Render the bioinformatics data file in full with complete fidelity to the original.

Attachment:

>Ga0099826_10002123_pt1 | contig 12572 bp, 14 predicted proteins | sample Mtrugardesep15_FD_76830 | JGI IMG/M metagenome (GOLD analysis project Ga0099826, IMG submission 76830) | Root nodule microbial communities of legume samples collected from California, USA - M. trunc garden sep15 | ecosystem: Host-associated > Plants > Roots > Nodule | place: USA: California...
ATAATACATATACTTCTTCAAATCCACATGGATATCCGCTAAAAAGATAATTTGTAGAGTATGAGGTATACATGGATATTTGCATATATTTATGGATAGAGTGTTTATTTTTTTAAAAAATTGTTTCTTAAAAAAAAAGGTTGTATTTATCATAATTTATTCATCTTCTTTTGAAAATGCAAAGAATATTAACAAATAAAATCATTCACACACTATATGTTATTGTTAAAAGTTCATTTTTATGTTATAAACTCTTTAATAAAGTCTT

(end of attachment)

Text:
>Ga0099826_10002123_pt1 | contig 12572 bp, 14 predicted proteins | sample Mtrugardesep15_FD_76830 | JGI IMG/M metagenome (GOLD analysis project Ga0099826, IMG submission 76830) | Root nodule microbial communities of legume samples collected from California, USA - M. trunc garden sep15 | ecosystem: Host-associated > Plants > Roots > Nodule | place: USA: California...
ATAATACATATACTTCTTCAAATCCACATGGATATCCGCTAAAAAGATAATTTGTAGAGTATGAGGTATACATGGATATTTGCATATATTTATGGATAGAGTGTTTATTTTTTTAAAAAATTGTTTCTTAAAAAAAAAGGTTGTATTTATCATAATTTATTCATCTTCTTTTGAAAATGCAAAGAATATTAACAAATAAAATCATTCACACACTATATGTTATTGTTAAAAGTTCATTTTTATGTTATAAACTCTTTAATAAAGTCTT